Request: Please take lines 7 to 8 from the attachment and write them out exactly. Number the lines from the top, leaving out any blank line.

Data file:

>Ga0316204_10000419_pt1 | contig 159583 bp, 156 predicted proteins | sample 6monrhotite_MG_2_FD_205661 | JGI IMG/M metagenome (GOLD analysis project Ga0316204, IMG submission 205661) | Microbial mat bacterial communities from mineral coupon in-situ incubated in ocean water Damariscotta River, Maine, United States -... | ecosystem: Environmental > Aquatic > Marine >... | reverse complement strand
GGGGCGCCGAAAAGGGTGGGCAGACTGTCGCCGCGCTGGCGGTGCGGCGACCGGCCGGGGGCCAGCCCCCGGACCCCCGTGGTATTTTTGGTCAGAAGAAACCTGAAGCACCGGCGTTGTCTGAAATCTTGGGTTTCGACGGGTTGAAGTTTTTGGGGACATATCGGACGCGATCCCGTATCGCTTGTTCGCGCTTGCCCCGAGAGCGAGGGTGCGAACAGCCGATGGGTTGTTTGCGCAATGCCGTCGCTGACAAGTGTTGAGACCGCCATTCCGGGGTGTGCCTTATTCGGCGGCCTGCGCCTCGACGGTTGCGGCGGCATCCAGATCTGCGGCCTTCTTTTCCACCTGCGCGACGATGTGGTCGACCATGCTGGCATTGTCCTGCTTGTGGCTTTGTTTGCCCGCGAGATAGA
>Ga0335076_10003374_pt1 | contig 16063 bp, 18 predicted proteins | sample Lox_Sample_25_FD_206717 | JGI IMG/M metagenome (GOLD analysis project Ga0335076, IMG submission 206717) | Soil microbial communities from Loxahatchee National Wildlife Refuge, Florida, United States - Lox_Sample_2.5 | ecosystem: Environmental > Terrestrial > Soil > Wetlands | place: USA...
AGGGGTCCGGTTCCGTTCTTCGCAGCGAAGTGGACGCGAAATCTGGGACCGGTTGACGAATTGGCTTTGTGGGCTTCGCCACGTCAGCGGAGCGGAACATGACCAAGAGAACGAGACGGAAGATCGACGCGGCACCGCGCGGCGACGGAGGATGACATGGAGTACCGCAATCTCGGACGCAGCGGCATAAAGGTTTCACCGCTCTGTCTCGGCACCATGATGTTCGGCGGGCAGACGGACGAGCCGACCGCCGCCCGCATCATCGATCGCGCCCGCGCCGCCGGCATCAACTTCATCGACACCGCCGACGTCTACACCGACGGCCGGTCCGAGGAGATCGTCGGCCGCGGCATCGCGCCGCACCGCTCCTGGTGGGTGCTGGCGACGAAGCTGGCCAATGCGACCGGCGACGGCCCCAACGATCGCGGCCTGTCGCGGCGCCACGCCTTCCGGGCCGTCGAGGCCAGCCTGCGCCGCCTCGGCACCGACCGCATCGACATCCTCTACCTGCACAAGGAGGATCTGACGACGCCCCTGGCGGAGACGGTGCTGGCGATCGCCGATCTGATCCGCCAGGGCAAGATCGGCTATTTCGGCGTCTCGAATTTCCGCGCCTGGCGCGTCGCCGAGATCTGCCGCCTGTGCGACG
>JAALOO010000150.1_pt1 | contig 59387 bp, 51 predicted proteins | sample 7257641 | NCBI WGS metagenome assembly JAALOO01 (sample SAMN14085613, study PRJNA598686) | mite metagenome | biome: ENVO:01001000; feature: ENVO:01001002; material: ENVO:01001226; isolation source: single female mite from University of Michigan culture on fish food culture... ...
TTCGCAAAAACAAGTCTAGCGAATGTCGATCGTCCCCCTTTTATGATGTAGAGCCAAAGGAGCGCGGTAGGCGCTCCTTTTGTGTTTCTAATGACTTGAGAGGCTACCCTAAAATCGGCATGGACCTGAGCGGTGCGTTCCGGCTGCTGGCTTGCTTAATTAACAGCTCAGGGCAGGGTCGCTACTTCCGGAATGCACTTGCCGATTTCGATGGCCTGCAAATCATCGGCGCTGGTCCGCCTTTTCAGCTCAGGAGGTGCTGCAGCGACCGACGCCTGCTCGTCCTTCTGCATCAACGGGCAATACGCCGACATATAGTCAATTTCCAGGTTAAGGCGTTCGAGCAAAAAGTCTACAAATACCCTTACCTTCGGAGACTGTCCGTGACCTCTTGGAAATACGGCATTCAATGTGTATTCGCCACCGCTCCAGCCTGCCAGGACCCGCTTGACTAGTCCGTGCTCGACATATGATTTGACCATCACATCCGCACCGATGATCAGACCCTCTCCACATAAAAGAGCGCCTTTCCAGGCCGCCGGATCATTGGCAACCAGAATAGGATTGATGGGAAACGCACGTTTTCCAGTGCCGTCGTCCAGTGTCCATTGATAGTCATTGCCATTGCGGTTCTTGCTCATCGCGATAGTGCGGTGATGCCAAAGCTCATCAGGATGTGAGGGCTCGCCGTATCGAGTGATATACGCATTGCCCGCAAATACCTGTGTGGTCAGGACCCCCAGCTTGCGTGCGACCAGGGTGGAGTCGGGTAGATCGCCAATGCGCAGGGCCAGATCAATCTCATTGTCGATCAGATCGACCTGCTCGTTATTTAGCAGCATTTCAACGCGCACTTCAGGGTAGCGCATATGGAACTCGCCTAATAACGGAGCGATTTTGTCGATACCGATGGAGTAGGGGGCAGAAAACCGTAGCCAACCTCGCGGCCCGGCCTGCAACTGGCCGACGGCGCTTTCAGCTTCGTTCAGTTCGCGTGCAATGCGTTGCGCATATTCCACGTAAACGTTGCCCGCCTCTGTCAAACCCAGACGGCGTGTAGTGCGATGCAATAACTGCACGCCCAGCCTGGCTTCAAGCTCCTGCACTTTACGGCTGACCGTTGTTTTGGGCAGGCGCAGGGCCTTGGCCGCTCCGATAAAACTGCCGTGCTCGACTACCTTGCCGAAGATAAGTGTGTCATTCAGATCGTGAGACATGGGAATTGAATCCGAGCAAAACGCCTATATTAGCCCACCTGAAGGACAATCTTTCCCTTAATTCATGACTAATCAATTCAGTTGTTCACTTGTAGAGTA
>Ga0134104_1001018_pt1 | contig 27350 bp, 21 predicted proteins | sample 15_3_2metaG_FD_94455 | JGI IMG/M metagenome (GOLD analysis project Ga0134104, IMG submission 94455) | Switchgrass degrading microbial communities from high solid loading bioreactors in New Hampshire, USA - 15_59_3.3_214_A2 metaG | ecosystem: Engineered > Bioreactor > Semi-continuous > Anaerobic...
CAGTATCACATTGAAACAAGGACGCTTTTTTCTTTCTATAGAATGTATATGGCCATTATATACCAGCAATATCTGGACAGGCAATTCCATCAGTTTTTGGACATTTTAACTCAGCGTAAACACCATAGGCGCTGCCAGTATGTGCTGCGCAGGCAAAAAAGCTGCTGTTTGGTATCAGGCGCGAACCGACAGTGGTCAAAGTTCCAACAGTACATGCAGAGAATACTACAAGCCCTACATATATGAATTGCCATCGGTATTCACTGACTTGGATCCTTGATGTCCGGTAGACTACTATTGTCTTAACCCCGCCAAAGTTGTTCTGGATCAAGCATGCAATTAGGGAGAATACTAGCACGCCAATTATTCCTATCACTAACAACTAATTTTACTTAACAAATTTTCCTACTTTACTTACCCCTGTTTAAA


>Ga0134104_1001018_pt1 | contig 27350 bp, 21 predicted proteins | sample 15_3_2metaG_FD_94455 | JGI IMG/M metagenome (GOLD analysis project Ga0134104, IMG submission 94455) | Switchgrass degrading microbial communities from high solid loading bioreactors in New Hampshire, USA - 15_59_3.3_214_A2 metaG | ecosystem: Engineered > Bioreactor > Semi-continuous > Anaerobic...
CAGTATCACATTGAAACAAGGACGCTTTTTTCTTTCTATAGAATGTATATGGCCATTATATACCAGCAATATCTGGACAGGCAATTCCATCAGTTTTTGGACATTTTAACTCAGCGTAAACACCATAGGCGCTGCCAGTATGTGCTGCGCAGGCAAAAAAGCTGCTGTTTGGTATCAGGCGCGAACCGACAGTGGTCAAAGTTCCAACAGTACATGCAGAGAATACTACAAGCCCTACATATATGAATTGCCATCGGTATTCACTGACTTGGATCCTTGATGTCCGGTAGACTACTATTGTCTTAACCCCGCCAAAGTTGTTCTGGATCAAGCATGCAATTAGGGAGAATACTAGCACGCCAATTATTCCTATCACTAACAACTAATTTTACTTAACAAATTTTCCTACTTTACTTACCCCTGTTTAAA